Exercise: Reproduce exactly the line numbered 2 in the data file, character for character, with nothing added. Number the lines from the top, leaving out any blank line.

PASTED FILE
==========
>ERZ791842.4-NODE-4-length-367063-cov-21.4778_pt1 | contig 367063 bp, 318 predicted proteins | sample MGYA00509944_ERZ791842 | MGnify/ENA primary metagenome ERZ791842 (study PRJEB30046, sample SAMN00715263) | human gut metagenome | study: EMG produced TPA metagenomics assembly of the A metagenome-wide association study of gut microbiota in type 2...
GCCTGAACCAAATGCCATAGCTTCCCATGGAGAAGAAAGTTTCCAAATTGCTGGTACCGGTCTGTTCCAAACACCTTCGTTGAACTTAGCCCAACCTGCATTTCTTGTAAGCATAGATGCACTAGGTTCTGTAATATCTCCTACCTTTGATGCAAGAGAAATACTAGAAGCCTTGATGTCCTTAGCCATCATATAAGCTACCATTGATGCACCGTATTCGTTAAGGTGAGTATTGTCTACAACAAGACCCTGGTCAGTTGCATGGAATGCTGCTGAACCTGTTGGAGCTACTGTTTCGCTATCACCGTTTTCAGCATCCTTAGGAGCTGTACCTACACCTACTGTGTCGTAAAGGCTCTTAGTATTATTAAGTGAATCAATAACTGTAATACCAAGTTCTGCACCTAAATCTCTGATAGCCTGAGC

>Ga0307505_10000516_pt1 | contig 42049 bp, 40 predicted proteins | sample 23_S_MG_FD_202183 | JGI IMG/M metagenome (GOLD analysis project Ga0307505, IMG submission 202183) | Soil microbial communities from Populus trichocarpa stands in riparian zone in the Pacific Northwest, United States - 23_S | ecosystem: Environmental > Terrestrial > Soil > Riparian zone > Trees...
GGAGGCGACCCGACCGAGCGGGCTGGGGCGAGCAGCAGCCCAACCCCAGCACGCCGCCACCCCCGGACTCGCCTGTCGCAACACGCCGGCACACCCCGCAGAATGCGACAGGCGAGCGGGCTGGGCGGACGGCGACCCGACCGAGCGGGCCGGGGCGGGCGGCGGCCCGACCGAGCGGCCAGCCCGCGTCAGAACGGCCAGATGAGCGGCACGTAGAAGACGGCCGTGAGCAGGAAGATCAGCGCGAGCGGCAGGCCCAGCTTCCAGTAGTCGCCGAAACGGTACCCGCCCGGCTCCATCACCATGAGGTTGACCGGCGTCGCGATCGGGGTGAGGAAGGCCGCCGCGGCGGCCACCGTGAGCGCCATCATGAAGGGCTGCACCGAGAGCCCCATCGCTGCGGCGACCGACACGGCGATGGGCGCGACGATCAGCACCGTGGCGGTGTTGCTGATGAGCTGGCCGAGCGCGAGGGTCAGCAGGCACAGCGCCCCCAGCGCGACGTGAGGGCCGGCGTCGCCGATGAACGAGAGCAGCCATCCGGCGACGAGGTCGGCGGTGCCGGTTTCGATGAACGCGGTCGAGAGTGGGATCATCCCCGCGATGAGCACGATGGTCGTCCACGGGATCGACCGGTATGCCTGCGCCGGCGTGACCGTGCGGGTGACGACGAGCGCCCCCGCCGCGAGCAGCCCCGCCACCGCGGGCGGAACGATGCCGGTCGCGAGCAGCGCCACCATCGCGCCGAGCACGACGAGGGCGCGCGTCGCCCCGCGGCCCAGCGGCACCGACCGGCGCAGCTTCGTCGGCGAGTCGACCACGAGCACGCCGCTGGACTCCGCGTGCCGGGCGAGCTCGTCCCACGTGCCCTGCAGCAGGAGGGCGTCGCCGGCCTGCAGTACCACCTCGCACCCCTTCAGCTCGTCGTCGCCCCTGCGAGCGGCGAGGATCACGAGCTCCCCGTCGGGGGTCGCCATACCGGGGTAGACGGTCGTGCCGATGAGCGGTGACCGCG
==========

GCCTGAACCAAATGCCATAGCTTCCCATGGAGAAGAAAGTTTCCAAATTGCTGGTACCGGTCTGTTCCAAACACCTTCGTTGAACTTAGCCCAACCTGCATTTCTTGTAAGCATAGATGCACTAGGTTCTGTAATATCTCCTACCTTTGATGCAAGAGAAATACTAGAAGCCTTGATGTCCTTAGCCATCATATAAGCTACCATTGATGCACCGTATTCGTTAAGGTGAGTATTGTCTACAACAAGACCCTGGTCAGTTGCATGGAATGCTGCTGAACCTGTTGGAGCTACTGTTTCGCTATCACCGTTTTCAGCATCCTTAGGAGCTGTACCTACACCTACTGTGTCGTAAAGGCTCTTAGTATTATTAAGTGAATCAATAACTGTAATACCAAGTTCTGCACCTAAATCTCTGATAGCCTGAGC